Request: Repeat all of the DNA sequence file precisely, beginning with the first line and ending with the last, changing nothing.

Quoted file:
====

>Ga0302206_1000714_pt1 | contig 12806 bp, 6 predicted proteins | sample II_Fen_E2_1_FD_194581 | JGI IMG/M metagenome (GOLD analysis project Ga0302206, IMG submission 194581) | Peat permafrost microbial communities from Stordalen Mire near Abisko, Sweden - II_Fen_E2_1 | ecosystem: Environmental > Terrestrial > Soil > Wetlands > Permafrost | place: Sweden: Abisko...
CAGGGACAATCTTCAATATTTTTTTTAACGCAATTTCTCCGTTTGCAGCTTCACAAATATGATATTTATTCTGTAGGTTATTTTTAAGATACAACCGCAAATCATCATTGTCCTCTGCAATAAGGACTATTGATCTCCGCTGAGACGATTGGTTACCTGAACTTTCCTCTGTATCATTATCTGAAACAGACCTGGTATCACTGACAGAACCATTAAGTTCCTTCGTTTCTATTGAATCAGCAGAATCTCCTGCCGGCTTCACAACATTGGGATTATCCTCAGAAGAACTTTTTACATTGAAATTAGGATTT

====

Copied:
>Ga0302206_1000714_pt1 | contig 12806 bp, 6 predicted proteins | sample II_Fen_E2_1_FD_194581 | JGI IMG/M metagenome (GOLD analysis project Ga0302206, IMG submission 194581) | Peat permafrost microbial communities from Stordalen Mire near Abisko, Sweden - II_Fen_E2_1 | ecosystem: Environmental > Terrestrial > Soil > Wetlands > Permafrost | place: Sweden: Abisko...
CAGGGACAATCTTCAATATTTTTTTTAACGCAATTTCTCCGTTTGCAGCTTCACAAATATGATATTTATTCTGTAGGTTATTTTTAAGATACAACCGCAAATCATCATTGTCCTCTGCAATAAGGACTATTGATCTCCGCTGAGACGATTGGTTACCTGAACTTTCCTCTGTATCATTATCTGAAACAGACCTGGTATCACTGACAGAACCATTAAGTTCCTTCGTTTCTATTGAATCAGCAGAATCTCCTGCCGGCTTCACAACATTGGGATTATCCTCAGAAGAACTTTTTACATTGAAATTAGGATTT